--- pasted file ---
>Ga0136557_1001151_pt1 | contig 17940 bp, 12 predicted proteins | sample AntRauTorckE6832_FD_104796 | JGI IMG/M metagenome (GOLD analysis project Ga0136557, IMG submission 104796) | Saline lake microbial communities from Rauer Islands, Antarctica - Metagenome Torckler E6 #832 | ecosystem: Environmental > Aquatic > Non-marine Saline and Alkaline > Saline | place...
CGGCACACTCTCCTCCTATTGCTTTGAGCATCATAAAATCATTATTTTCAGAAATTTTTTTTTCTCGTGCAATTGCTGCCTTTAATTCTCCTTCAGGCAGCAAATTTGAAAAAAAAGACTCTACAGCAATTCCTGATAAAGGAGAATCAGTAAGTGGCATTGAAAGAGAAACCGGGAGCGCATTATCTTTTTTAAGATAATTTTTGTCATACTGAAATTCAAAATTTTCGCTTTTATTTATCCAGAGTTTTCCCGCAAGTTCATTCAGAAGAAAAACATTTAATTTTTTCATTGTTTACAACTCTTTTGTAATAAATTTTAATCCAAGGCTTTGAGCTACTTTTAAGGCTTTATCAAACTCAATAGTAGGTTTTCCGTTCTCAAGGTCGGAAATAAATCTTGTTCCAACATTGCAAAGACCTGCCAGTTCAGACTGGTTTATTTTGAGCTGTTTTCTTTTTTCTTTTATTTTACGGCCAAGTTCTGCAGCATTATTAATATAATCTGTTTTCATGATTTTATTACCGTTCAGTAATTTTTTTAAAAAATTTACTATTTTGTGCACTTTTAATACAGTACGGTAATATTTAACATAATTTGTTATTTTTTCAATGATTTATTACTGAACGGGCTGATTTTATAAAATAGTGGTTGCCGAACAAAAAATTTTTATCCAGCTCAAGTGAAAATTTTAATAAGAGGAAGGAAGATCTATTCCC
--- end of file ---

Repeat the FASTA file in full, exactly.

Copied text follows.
>Ga0136557_1001151_pt1 | contig 17940 bp, 12 predicted proteins | sample AntRauTorckE6832_FD_104796 | JGI IMG/M metagenome (GOLD analysis project Ga0136557, IMG submission 104796) | Saline lake microbial communities from Rauer Islands, Antarctica - Metagenome Torckler E6 #832 | ecosystem: Environmental > Aquatic > Non-marine Saline and Alkaline > Saline | place...
CGGCACACTCTCCTCCTATTGCTTTGAGCATCATAAAATCATTATTTTCAGAAATTTTTTTTTCTCGTGCAATTGCTGCCTTTAATTCTCCTTCAGGCAGCAAATTTGAAAAAAAAGACTCTACAGCAATTCCTGATAAAGGAGAATCAGTAAGTGGCATTGAAAGAGAAACCGGGAGCGCATTATCTTTTTTAAGATAATTTTTGTCATACTGAAATTCAAAATTTTCGCTTTTATTTATCCAGAGTTTTCCCGCAAGTTCATTCAGAAGAAAAACATTTAATTTTTTCATTGTTTACAACTCTTTTGTAATAAATTTTAATCCAAGGCTTTGAGCTACTTTTAAGGCTTTATCAAACTCAATAGTAGGTTTTCCGTTCTCAAGGTCGGAAATAAATCTTGTTCCAACATTGCAAAGACCTGCCAGTTCAGACTGGTTTATTTTGAGCTGTTTTCTTTTTTCTTTTATTTTACGGCCAAGTTCTGCAGCATTATTAATATAATCTGTTTTCATGATTTTATTACCGTTCAGTAATTTTTTTAAAAAATTTACTATTTTGTGCACTTTTAATACAGTACGGTAATATTTAACATAATTTGTTATTTTTTCAATGATTTATTACTGAACGGGCTGATTTTATAAAATAGTGGTTGCCGAACAAAAAATTTTTATCCAGCTCAAGTGAAAATTTTAATAAGAGGAAGGAAGATCTATTCCC